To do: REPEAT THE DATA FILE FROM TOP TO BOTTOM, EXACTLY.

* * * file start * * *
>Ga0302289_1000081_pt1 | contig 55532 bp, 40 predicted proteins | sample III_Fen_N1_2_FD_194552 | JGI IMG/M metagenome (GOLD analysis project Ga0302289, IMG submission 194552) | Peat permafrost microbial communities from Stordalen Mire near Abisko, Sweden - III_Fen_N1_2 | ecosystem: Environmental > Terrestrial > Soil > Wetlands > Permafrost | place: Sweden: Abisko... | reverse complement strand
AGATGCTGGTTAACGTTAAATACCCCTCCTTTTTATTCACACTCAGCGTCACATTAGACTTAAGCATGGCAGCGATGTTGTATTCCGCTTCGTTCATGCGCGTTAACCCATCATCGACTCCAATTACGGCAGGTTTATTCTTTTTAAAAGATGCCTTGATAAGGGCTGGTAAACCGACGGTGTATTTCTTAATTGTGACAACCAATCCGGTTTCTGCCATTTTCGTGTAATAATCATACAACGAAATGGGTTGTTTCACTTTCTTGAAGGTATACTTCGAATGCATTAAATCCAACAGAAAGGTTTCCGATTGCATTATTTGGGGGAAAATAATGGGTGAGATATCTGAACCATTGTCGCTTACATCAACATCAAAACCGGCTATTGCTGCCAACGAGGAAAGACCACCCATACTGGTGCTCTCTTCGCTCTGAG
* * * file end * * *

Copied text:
>Ga0302289_1000081_pt1 | contig 55532 bp, 40 predicted proteins | sample III_Fen_N1_2_FD_194552 | JGI IMG/M metagenome (GOLD analysis project Ga0302289, IMG submission 194552) | Peat permafrost microbial communities from Stordalen Mire near Abisko, Sweden - III_Fen_N1_2 | ecosystem: Environmental > Terrestrial > Soil > Wetlands > Permafrost | place: Sweden: Abisko... | reverse complement strand
AGATGCTGGTTAACGTTAAATACCCCTCCTTTTTATTCACACTCAGCGTCACATTAGACTTAAGCATGGCAGCGATGTTGTATTCCGCTTCGTTCATGCGCGTTAACCCATCATCGACTCCAATTACGGCAGGTTTATTCTTTTTAAAAGATGCCTTGATAAGGGCTGGTAAACCGACGGTGTATTTCTTAATTGTGACAACCAATCCGGTTTCTGCCATTTTCGTGTAATAATCATACAACGAAATGGGTTGTTTCACTTTCTTGAAGGTATACTTCGAATGCATTAAATCCAACAGAAAGGTTTCCGATTGCATTATTTGGGGGAAAATAATGGGTGAGATATCTGAACCATTGTCGCTTACATCAACATCAAAACCGGCTATTGCTGCCAACGAGGAAAGACCACCCATACTGGTGCTCTCTTCGCTCTGAG